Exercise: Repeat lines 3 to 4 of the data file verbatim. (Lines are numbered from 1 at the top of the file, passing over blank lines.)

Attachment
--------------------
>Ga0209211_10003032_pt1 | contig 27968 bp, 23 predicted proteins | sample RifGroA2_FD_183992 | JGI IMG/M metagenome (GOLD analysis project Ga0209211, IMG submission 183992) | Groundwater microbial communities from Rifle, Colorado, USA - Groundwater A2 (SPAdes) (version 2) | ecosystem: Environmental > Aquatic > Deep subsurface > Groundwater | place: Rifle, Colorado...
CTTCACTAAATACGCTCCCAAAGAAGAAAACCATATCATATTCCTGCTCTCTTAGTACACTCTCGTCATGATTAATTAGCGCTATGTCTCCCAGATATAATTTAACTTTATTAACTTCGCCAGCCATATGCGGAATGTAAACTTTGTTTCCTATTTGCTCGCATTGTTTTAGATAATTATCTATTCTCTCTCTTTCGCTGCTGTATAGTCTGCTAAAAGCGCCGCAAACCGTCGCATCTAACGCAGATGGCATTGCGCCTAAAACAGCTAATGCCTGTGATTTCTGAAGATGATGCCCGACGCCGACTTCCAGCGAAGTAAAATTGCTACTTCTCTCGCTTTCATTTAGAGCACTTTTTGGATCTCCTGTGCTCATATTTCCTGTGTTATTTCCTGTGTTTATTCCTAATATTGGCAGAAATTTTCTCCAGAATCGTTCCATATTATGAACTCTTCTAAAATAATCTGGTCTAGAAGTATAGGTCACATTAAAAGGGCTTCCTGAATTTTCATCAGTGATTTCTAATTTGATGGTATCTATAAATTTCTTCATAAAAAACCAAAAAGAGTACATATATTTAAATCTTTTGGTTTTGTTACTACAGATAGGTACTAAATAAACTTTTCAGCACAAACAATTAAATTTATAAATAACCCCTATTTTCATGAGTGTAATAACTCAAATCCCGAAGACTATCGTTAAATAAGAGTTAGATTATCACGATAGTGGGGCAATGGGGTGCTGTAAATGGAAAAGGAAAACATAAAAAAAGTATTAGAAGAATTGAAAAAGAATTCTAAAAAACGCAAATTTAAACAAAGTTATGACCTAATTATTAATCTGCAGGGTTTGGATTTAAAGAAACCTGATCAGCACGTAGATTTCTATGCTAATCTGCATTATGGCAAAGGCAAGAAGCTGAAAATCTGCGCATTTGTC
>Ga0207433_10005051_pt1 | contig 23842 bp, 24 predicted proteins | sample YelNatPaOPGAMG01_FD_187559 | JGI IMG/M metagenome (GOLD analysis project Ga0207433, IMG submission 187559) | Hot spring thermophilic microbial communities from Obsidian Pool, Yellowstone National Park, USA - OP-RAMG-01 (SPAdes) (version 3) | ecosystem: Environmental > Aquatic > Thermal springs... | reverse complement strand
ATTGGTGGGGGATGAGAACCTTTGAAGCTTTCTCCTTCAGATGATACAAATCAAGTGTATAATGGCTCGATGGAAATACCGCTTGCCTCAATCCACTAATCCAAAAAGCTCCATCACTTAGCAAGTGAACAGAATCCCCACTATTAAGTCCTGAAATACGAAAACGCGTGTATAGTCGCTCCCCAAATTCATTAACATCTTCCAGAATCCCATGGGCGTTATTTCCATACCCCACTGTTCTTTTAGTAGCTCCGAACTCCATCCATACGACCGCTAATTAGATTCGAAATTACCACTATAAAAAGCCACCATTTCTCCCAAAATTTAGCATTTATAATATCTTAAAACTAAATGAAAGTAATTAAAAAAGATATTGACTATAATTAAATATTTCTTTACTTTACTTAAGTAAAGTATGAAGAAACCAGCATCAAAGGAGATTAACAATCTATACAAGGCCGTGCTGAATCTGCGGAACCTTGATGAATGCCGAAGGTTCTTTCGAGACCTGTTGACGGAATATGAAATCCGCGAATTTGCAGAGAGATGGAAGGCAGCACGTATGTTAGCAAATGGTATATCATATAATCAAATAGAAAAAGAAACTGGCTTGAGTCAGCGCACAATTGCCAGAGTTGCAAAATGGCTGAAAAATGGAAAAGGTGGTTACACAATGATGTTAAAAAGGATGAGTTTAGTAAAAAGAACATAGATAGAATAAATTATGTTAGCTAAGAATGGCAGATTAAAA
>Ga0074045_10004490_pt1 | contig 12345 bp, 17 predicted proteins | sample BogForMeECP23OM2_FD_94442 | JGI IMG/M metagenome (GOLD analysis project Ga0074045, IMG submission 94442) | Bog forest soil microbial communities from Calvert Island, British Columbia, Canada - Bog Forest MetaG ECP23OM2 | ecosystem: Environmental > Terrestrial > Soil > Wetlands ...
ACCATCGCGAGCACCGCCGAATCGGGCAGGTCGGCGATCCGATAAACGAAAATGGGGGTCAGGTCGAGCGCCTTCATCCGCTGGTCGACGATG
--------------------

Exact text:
>Ga0207433_10005051_pt1 | contig 23842 bp, 24 predicted proteins | sample YelNatPaOPGAMG01_FD_187559 | JGI IMG/M metagenome (GOLD analysis project Ga0207433, IMG submission 187559) | Hot spring thermophilic microbial communities from Obsidian Pool, Yellowstone National Park, USA - OP-RAMG-01 (SPAdes) (version 3) | ecosystem: Environmental > Aquatic > Thermal springs... | reverse complement strand
ATTGGTGGGGGATGAGAACCTTTGAAGCTTTCTCCTTCAGATGATACAAATCAAGTGTATAATGGCTCGATGGAAATACCGCTTGCCTCAATCCACTAATCCAAAAAGCTCCATCACTTAGCAAGTGAACAGAATCCCCACTATTAAGTCCTGAAATACGAAAACGCGTGTATAGTCGCTCCCCAAATTCATTAACATCTTCCAGAATCCCATGGGCGTTATTTCCATACCCCACTGTTCTTTTAGTAGCTCCGAACTCCATCCATACGACCGCTAATTAGATTCGAAATTACCACTATAAAAAGCCACCATTTCTCCCAAAATTTAGCATTTATAATATCTTAAAACTAAATGAAAGTAATTAAAAAAGATATTGACTATAATTAAATATTTCTTTACTTTACTTAAGTAAAGTATGAAGAAACCAGCATCAAAGGAGATTAACAATCTATACAAGGCCGTGCTGAATCTGCGGAACCTTGATGAATGCCGAAGGTTCTTTCGAGACCTGTTGACGGAATATGAAATCCGCGAATTTGCAGAGAGATGGAAGGCAGCACGTATGTTAGCAAATGGTATATCATATAATCAAATAGAAAAAGAAACTGGCTTGAGTCAGCGCACAATTGCCAGAGTTGCAAAATGGCTGAAAAATGGAAAAGGTGGTTACACAATGATGTTAAAAAGGATGAGTTTAGTAAAAAGAACATAGATAGAATAAATTATGTTAGCTAAGAATGGCAGATTAAAA